Friday, January 11, 2013

When you prepare the body, you also prepare the mind...

Lutherans tend to be rather antinomian when it comes to what you do to prepare for the Divine Service, what you wear to church, fasting, or the form of the Divine Service.  We don't like rules.  We especially don't like rules about external things.  So it jumped out at me when I read a comment on another blog in which an earnest Roman Catholic tied the preparations of the mind and body together.  What you do to prepare the body, also prepares the mind (and, can we add, the soul?).

The story chronicled the thoughts of a woman who was in a rush to dress for Mass when she came across a special outfit and then dismissed it in her mind, thinking "I'll save it for a special event."  The thought bothered her all the way to church and through the service until the next week she pulled out the "special" outfit and put it on to go to Mass.  This began an odyssey of transformation in which clothing was not merely tossed on in an effort to get out the door and get to the church on time but a reflection of an attitude that worship was a very special, even profound, event that deserved better dress.  The result of this was that she found herself also preparing her mind and heart for church in a way she had not done before.  It was an epiphany of sorts.  Casual dress and a casual attitude toward what took place in the Mass were parallels that, if they did not beget the other, fed the other.  The outcome of such casualness was that the Mass itself became, in the mind and heart, a less formal and more casual thing.  It was easy to criticize and nitpick and harder to concentrate upon or pay attention to...

I have long said that the problem with casual dress at church is not the clothing itself (except for tee shirts that advertize beer or skimpy clothing that does not cover enough up).  It is not the clothing but the attitude.  We diminish the Divine Service and its precious gifts of grace with a casual attitude that fits a recreational activity but not the presence of God in the means of grace.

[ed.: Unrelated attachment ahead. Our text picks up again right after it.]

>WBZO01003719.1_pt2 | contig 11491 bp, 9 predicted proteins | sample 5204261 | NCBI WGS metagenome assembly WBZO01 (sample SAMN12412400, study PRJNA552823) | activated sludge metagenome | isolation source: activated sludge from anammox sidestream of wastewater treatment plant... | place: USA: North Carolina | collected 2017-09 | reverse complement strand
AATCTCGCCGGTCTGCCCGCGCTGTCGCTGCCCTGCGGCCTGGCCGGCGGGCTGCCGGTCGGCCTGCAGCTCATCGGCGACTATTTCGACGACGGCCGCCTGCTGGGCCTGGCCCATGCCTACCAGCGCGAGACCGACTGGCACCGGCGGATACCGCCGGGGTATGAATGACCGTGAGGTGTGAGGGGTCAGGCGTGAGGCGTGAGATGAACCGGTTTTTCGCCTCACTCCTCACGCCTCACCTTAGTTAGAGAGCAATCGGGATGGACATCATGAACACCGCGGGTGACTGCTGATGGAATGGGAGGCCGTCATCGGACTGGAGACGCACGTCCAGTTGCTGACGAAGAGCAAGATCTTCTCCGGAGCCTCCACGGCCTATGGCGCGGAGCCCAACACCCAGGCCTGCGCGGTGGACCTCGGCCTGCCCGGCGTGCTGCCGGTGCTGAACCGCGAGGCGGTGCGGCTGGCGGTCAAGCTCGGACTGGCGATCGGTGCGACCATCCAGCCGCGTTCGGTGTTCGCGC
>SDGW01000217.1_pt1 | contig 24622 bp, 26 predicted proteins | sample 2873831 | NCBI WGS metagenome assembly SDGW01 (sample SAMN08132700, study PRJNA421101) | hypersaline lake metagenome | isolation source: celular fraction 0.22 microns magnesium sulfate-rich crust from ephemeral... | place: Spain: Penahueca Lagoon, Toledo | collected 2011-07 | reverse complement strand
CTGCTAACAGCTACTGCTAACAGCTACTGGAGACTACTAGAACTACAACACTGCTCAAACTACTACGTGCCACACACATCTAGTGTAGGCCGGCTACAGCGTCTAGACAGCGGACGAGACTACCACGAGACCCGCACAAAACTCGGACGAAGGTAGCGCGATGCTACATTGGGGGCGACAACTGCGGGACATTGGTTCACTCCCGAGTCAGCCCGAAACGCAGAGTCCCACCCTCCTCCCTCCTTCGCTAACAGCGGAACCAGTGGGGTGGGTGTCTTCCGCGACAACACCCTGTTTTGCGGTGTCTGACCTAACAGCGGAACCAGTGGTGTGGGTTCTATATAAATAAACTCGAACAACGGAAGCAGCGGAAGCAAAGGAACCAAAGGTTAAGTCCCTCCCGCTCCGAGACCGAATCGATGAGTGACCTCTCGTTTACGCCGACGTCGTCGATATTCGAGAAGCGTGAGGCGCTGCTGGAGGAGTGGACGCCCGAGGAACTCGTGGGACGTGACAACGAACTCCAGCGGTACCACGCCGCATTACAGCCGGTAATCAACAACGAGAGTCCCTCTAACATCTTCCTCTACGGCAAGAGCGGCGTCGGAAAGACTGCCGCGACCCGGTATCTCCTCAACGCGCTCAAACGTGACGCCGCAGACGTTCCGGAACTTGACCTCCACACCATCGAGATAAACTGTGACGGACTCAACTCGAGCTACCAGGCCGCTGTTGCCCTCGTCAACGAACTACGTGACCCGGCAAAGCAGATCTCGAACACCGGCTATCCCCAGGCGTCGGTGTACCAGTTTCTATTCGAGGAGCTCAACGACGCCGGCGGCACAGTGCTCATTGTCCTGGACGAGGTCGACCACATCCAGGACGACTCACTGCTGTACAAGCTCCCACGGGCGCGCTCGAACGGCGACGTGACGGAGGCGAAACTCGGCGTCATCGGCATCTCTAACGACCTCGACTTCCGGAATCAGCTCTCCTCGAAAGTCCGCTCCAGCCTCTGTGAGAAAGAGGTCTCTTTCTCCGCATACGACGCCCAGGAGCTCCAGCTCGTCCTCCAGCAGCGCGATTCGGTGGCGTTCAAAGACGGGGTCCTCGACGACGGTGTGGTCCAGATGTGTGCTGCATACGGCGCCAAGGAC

It is not the clothing that is the major issue -- it is the idea that nothing special is happening in church so I can dress down for the occasion.  Lutherans, with their antinomianism toward standards of dress, piety, and ritual, are more susceptible than we think to the kind of casual attitude of mind and heart that accompanies our rumpled duds,  Clothing is not the fix but the tie between the two is unmistakable.  Clothing is not the solution but it can be part of the problem.  Fixing the clothing can be good outward discipline that will help us come with the right attitude of the heart and mind.

Who knows -- maybe we will find that fasting and prayer, review of the lessons for the day, and even the singing of a hymn or two may also be good for preparing the heart and mind... just like pulling out the good clothing we wear to special events can do.  I grew up with a clear idea of what church clothes meant.  I loved it as a child all decked out in a mini version of my father's suit, tie, overcoat, and fedora.  I rebelled against it as a teenager who did not think it cool.  But it did not take long for me to come back to the wisdom of it all.  Just in time to find that the world around me was beginning to think casual was good and formal was bad.  Heck, I guess I am always a day late and a dollar short and a brain cell down from full.  But it did my heart good to read this young mother and the transformation of her attitude toward the Mass and how her clothing choice for the Mass affected it all...  Maybe there is something there for us antinominan Lutherans, too!

1 comment:

Carl Vehse said...

I have long said that the problem with casual dress at church is not the clothing itself (except for tee shirts that advertize beer or skimpy clothing that does not cover enough up). It is not the clothing but the attitude.

You can say that again!!! It seems some people (particularly those who drive late model SUVs with trailer hitches for their boats, and clearly have financial means) come to church wearing whatever they tossed on the floor the night before, or something that hadn't been ironed (and looked it). I suspect they dress a lot nicer at their jobs. The only men wearing suits in church today seem to be those over 65.

Our usher team encourages its members to wear suits and ties; for some of our new ushers who are still in high school, it is their first suit! (I wonder if kids today would know how to use cufflinks.)

From photographs during the 1930s-40s, even male spectators at a baseball stadium wore suits and ties.